Yushin Okami: While Okami has losses on his UFC record to both Rich Franklin and Chael Sonnen, you might be hard pressed to find another middleweight to add a loss to his 10-2 record—outside of Anderson Silva of course, who he will be taking on at UFC 134.
Michael Bisping: "Haters gonna hate," but Bisping can run his UFC record to an underrated 8-2 with a win over Jason "Mayhem" Miller. A win might have him very close to a middleweight title fight.
Jake Shields: Shields couldn’t shock the world with a win over GSP but he was the first fighter to take a round of the Canadian champ since two judges gave Koscheck one round back at UFC 74. While some say Jon Fitch is the second best welterweight in the sport, others might argue it’s actually Shields.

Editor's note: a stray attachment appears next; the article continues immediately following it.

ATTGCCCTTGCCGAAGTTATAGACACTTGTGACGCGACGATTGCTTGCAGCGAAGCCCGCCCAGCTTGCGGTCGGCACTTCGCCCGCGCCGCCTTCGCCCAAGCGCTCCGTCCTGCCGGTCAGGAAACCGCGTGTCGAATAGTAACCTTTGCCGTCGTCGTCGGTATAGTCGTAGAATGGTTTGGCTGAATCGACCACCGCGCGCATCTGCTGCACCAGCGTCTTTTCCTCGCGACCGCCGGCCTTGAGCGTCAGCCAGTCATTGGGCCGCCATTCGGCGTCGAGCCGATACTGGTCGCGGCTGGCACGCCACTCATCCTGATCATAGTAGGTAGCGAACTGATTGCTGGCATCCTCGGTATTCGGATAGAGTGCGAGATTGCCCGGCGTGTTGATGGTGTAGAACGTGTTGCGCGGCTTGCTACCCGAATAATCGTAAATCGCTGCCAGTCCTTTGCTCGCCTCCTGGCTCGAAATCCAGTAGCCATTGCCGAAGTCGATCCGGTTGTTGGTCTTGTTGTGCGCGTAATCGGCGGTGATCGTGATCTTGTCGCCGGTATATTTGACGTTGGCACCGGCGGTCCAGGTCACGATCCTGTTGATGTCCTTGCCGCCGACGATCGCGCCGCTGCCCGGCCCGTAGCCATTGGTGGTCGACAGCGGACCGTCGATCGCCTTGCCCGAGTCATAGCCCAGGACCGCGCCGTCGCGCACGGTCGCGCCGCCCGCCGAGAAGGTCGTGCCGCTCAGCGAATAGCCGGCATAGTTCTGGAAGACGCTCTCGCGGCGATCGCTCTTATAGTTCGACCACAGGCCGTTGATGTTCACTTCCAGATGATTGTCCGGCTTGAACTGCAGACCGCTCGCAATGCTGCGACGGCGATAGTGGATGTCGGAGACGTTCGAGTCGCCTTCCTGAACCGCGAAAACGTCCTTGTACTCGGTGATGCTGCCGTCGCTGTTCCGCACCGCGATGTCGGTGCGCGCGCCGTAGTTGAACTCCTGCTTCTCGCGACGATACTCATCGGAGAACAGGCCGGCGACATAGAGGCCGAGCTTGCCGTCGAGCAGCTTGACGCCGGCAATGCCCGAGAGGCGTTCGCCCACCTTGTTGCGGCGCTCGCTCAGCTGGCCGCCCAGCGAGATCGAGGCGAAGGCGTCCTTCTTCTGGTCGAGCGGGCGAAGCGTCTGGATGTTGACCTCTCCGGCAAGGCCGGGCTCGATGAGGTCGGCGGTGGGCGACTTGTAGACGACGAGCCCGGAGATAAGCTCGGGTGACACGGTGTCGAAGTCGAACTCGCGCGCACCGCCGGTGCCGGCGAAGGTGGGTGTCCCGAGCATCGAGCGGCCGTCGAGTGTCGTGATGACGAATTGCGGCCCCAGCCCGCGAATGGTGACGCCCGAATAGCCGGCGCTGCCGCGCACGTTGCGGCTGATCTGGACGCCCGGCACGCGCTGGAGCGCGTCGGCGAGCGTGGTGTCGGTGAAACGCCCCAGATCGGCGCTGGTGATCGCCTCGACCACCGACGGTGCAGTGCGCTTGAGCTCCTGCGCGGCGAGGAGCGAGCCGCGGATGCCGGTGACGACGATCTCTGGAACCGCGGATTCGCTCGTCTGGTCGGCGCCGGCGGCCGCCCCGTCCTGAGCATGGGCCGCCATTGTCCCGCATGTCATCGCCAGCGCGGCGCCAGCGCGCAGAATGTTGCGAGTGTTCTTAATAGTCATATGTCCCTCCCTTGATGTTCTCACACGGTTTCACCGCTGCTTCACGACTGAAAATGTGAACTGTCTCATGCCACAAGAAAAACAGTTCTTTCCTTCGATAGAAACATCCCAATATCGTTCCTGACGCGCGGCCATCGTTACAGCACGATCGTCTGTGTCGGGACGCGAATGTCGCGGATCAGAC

Jim Miler is a no nonsense fighter, who will take a fight for Joe Silva on a moment's notice—that is why the UFC loves this man. Unfortunately, they have a funny way of showing it as Miller has ripped off seven Octagon wins in a row since his decision loss to Gray Maynard (a fight he took on short notice).
Actually, the reason for Jim Miller not getting a title shot has more to do with bad timing. Edgar vs. Maynard III got pushed back, and there was also this young stud, outgoing WEC lightweight champ Anthony Pettis, who might have gotten the title shot ahead of Miller but was stifled by Clay Guida clearing the way for Miller.
Phew. Now all that is standing in Miller's way is a fight with former WEC lightweight Champ Benson Henderson. The two will throw down at UFC on Versus 5 later this summer. With a win, Miller will run his over MMA record to 21-2 and his UFC record to 10-1.
With his only losses coming to Gray Maynard at UFC 90 and to Frankie Edgar almost five years ago, a rematch with either would be the culmination of a long hard road to a UFC title shot.